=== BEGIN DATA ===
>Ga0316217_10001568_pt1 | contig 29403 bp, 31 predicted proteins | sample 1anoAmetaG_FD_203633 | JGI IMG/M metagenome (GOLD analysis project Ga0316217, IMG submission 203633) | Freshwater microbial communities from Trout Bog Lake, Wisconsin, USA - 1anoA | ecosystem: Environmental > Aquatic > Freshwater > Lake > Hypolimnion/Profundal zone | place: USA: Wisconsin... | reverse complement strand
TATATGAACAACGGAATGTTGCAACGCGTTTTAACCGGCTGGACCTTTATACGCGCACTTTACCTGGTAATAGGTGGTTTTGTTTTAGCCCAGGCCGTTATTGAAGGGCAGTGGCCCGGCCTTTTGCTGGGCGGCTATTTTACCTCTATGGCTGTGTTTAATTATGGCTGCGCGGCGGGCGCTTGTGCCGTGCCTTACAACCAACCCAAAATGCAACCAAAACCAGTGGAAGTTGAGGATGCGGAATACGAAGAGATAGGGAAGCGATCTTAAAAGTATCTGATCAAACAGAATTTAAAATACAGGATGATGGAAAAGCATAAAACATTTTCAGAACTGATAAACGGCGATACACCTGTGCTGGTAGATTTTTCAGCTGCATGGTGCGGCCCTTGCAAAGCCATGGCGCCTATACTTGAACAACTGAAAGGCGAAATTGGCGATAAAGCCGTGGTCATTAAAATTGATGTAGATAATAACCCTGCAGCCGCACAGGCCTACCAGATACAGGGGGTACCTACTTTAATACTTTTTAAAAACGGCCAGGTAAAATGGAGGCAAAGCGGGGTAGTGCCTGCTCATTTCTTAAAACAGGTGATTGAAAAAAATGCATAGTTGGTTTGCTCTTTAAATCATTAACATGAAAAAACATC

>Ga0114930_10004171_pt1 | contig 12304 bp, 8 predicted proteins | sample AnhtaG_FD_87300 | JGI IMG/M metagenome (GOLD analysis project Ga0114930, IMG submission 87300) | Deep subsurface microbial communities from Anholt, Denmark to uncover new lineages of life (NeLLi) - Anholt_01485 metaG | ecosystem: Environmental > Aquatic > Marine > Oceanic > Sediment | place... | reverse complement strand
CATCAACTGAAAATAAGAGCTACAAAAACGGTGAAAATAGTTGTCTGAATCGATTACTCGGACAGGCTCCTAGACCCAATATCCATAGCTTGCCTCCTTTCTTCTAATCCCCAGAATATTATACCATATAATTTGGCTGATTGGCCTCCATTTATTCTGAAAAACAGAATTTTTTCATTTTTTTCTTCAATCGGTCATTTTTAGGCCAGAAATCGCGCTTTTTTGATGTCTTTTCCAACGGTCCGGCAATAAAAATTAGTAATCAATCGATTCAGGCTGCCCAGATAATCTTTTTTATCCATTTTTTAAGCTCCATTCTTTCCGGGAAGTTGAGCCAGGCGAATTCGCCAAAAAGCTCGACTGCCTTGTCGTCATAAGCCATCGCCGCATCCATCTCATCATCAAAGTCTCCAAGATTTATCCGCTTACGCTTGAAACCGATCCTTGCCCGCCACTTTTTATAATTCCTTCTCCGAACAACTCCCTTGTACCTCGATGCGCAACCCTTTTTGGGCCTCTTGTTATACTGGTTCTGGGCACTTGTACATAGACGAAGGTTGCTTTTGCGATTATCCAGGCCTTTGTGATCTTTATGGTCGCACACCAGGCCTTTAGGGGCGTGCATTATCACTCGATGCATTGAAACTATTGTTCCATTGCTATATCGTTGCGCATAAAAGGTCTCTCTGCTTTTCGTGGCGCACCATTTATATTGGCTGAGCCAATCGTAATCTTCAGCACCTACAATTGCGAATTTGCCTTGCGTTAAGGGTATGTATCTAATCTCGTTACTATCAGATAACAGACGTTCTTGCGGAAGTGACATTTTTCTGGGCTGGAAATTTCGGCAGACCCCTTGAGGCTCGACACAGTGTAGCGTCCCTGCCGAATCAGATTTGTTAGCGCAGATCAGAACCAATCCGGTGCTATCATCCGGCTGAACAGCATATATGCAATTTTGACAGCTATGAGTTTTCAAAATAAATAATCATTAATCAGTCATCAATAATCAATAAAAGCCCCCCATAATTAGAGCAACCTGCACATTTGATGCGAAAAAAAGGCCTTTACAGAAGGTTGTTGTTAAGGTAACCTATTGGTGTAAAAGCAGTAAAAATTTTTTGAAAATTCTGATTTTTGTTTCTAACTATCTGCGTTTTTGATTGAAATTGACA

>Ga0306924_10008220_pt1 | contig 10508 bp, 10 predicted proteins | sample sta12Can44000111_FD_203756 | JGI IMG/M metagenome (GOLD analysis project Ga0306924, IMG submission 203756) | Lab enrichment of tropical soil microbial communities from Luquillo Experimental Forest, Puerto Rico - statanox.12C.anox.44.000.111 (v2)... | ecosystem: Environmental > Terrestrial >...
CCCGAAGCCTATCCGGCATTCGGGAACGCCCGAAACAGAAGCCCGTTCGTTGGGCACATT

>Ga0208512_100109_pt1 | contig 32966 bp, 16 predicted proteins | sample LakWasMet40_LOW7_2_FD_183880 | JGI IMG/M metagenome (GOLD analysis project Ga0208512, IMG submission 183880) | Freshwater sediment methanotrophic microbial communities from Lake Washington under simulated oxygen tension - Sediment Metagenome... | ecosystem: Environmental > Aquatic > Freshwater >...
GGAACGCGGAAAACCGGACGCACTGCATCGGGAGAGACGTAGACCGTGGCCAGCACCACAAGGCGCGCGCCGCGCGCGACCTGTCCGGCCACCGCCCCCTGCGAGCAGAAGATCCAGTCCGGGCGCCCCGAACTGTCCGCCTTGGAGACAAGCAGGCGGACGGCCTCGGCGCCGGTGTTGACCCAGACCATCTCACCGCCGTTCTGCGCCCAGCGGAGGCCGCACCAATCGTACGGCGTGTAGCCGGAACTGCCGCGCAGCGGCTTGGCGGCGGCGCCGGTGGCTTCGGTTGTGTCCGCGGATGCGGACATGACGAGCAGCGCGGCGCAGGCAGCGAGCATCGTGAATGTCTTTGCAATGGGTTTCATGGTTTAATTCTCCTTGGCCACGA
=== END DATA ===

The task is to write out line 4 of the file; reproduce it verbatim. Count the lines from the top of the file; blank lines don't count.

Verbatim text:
CATCAACTGAAAATAAGAGCTACAAAAACGGTGAAAATAGTTGTCTGAATCGATTACTCGGACAGGCTCCTAGACCCAATATCCATAGCTTGCCTCCTTTCTTCTAATCCCCAGAATATTATACCATATAATTTGGCTGATTGGCCTCCATTTATTCTGAAAAACAGAATTTTTTCATTTTTTTCTTCAATCGGTCATTTTTAGGCCAGAAATCGCGCTTTTTTGATGTCTTTTCCAACGGTCCGGCAATAAAAATTAGTAATCAATCGATTCAGGCTGCCCAGATAATCTTTTTTATCCATTTTTTAAGCTCCATTCTTTCCGGGAAGTTGAGCCAGGCGAATTCGCCAAAAAGCTCGACTGCCTTGTCGTCATAAGCCATCGCCGCATCCATCTCATCATCAAAGTCTCCAAGATTTATCCGCTTACGCTTGAAACCGATCCTTGCCCGCCACTTTTTATAATTCCTTCTCCGAACAACTCCCTTGTACCTCGATGCGCAACCCTTTTTGGGCCTCTTGTTATACTGGTTCTGGGCACTTGTACATAGACGAAGGTTGCTTTTGCGATTATCCAGGCCTTTGTGATCTTTATGGTCGCACACCAGGCCTTTAGGGGCGTGCATTATCACTCGATGCATTGAAACTATTGTTCCATTGCTATATCGTTGCGCATAAAAGGTCTCTCTGCTTTTCGTGGCGCACCATTTATATTGGCTGAGCCAATCGTAATCTTCAGCACCTACAATTGCGAATTTGCCTTGCGTTAAGGGTATGTATCTAATCTCGTTACTATCAGATAACAGACGTTCTTGCGGAAGTGACATTTTTCTGGGCTGGAAATTTCGGCAGACCCCTTGAGGCTCGACACAGTGTAGCGTCCCTGCCGAATCAGATTTGTTAGCGCAGATCAGAACCAATCCGGTGCTATCATCCGGCTGAACAGCATATATGCAATTTTGACAGCTATGAGTTTTCAAAATAAATAATCATTAATCAGTCATCAATAATCAATAAAAGCCCCCCATAATTAGAGCAACCTGCACATTTGATGCGAAAAAAAGGCCTTTACAGAAGGTTGTTGTTAAGGTAACCTATTGGTGTAAAAGCAGTAAAAATTTTTTGAAAATTCTGATTTTTGTTTCTAACTATCTGCGTTTTTGATTGAAATTGACA